As stated by Randolf Geist in his blog post oracle introduced a new model for predicting the execution time from the cost calculation starting from patch set 220.127.116.11 and this kick in after running the I/O calibration routine.Without I/O calibration the execution time will still be as usual COST*SINGLE-BLOCK read time.
Extract from Randolf Geist post Cost Is Time: Next Generation :
“The cost that has been calculated according to the System Statistics model – which is already a time estimate based on three different components – time for single-block and multi-block reads as well as the estimated CPU time is now converted into a data volume by simply multiplying the resulting cost with the default block size. Dividing this data volume by the throughput as indicated by the I/O calibration results (it looks like the value MAX_PMBPS is relevant) arrives at a new estimated execution time.”
So what about 12C ? Let’s run some test and observe :
Test database 18.104.22.168.0
1- First case without I/O calibration
Let’s begin by initializing system stats and check I/O calibration :
Then create a table and check how the execution time is calculated :
Let’s try the usual formula TIME=COST*SREADTIM=2894*0.005=15 Sec.So it seem that there is a new formula let’s check the optimizer trace file for more info :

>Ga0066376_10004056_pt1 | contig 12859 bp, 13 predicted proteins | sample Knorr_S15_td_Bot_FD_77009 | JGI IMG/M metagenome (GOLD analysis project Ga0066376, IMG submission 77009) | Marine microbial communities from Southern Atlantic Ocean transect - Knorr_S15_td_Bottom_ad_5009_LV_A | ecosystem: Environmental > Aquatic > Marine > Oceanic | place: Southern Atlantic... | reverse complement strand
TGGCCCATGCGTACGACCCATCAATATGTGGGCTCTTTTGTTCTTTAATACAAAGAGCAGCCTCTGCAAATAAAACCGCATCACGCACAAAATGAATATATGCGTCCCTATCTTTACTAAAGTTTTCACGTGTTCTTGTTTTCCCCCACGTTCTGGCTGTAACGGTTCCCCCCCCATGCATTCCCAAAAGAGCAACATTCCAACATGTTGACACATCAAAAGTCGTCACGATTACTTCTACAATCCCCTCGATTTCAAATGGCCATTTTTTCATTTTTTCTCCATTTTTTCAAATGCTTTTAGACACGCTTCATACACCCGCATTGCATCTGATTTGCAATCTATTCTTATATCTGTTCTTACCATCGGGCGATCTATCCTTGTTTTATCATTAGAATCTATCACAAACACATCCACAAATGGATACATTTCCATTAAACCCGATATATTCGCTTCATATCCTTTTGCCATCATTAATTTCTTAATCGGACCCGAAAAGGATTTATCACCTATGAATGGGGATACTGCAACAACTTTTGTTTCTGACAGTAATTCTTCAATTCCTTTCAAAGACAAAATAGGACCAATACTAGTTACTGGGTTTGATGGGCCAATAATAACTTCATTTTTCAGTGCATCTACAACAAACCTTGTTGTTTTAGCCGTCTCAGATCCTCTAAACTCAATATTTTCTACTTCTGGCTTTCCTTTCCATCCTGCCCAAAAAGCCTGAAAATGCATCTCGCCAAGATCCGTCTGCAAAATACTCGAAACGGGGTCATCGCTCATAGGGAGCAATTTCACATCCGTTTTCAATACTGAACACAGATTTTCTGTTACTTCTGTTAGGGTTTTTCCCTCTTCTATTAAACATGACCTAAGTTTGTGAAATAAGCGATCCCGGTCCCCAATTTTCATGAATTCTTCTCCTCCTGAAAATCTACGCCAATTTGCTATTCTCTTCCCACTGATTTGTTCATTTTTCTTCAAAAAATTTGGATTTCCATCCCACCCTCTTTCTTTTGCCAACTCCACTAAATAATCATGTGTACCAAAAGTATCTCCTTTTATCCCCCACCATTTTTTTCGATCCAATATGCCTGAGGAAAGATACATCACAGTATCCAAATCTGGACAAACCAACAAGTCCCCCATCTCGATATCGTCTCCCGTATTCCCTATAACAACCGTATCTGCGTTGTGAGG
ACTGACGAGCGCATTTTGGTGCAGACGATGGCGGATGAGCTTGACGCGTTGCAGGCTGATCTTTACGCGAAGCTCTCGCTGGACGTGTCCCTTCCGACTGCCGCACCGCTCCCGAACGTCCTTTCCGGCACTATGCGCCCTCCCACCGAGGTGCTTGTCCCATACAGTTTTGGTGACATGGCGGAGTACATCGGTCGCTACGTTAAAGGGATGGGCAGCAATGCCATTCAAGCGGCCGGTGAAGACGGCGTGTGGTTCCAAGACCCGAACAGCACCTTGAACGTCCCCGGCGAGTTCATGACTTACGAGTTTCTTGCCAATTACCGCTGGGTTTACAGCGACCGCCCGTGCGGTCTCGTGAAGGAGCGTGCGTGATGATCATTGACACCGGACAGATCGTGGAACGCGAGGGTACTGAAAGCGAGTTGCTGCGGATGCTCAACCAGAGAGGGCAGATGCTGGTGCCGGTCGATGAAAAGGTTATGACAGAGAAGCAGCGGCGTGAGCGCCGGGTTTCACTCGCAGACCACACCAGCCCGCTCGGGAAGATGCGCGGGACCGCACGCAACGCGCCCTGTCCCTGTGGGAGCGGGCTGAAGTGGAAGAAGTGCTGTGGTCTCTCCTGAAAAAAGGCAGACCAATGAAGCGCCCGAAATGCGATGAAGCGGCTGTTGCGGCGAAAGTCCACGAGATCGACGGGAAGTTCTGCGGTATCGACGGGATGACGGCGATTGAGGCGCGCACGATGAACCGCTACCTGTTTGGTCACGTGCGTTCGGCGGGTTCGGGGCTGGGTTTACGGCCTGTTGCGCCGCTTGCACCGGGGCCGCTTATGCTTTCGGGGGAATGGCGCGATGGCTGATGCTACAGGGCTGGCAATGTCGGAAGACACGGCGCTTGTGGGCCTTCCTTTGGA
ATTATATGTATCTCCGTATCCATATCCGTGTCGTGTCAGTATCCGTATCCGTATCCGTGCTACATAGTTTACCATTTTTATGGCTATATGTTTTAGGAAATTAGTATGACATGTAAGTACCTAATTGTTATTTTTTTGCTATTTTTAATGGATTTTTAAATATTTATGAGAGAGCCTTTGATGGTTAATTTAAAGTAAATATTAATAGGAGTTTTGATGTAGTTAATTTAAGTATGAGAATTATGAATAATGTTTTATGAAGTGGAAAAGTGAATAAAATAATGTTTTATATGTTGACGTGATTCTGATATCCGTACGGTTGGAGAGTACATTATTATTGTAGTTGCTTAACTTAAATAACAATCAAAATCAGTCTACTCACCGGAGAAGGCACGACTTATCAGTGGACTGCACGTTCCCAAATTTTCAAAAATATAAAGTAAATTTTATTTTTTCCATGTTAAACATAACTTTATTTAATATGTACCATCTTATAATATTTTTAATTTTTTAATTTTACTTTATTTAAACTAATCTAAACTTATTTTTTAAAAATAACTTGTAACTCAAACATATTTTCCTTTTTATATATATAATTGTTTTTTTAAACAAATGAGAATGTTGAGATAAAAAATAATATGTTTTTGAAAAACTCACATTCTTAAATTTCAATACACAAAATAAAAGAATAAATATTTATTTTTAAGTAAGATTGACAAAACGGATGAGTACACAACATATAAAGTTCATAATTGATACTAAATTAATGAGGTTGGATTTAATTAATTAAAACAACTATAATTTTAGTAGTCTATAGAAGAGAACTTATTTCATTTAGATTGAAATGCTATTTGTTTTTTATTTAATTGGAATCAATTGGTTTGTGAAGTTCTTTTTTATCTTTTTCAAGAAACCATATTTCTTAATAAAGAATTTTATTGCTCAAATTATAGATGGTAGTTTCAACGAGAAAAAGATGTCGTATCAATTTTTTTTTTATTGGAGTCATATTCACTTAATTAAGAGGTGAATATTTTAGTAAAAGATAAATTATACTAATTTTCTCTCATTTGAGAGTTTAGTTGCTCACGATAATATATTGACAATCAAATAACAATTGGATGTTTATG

So although we have not run I/O calibration routine it seem that there are some default value used (MAX_PMBPS=200MB).
As by oracle documentation Database VLDB and Partitioning Guide https://docs.oracle.com/database/121/VLDBG/GUID-29D801DE-54DB-40F3-BAAD-C1C5125C1B35.htm
“If I/O calibration is not run to gather the required statistics, a default calibration value is used to calculate the cost of operations and the degree of parallelism.”
200MB ? Why ? as of metalink note (Doc ID 1269321.1)
“200 is a value that works well for Machine with a fast I/O subsystem, as example for Exadata Machines. If you set the number (max_pmbps) lower your calculated DOP will increase. If you set max_pmbps higher the calculated DOP are decreased. It appears that 200 is a reasonable value to deal with concurrency on a system.”
Let’s use the formula indicated by Randolf Geist TIME=COST*BLOCK-SIZE/MAX_PMBPS=(22.6MB)/(200MB/S)=113ms rounded up it give us 1 second as expected.But sill the predicted time in the optimizer file (Explain plan dump section) is using the old formula (15 Sec as we already calculated)
Jonathan Lewis already pointed to this change in the comment section of this post http://allthingsoracle.com/execution-plans-part-8-cost-time-etc/
2- Second case with I/O calibration
There is no change on the model used for predicting the execution time when using I/O calibration stats from SYS.RESOURCE_IO_CALIBRATE$ (TIME=COST*BLOCK_SIZE/MAX_PMBPS) but i want to show some odd things that i observed so let’s run the calibration routine :
Then run our query and check how the execution time is calculated :
select MAX_MBPS from SYS.RESOURCE_IO_CALIBRATE$ ;
Although we have run our calibration routine the optimizer is still using the default value 200MB ! But if i reboot the database he will take the value set in RESOURCE_IO_CALIBRATE$ .
NOTE : It appear that the new value will take effect only after restarting the instance.
That’s it 😀